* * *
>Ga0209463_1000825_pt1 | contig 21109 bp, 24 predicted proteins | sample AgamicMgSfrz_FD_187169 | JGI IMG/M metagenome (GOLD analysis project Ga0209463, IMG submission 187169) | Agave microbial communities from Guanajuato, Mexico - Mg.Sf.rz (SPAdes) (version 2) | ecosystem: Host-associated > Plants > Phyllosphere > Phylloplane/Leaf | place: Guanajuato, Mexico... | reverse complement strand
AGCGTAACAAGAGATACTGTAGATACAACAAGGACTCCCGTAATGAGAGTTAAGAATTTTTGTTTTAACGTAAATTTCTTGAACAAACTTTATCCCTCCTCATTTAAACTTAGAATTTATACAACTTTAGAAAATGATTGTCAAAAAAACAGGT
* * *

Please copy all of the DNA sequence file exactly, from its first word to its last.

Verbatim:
>Ga0209463_1000825_pt1 | contig 21109 bp, 24 predicted proteins | sample AgamicMgSfrz_FD_187169 | JGI IMG/M metagenome (GOLD analysis project Ga0209463, IMG submission 187169) | Agave microbial communities from Guanajuato, Mexico - Mg.Sf.rz (SPAdes) (version 2) | ecosystem: Host-associated > Plants > Phyllosphere > Phylloplane/Leaf | place: Guanajuato, Mexico... | reverse complement strand
AGCGTAACAAGAGATACTGTAGATACAACAAGGACTCCCGTAATGAGAGTTAAGAATTTTTGTTTTAACGTAAATTTCTTGAACAAACTTTATCCCTCCTCATTTAAACTTAGAATTTATACAACTTTAGAAAATGATTGTCAAAAAAACAGGT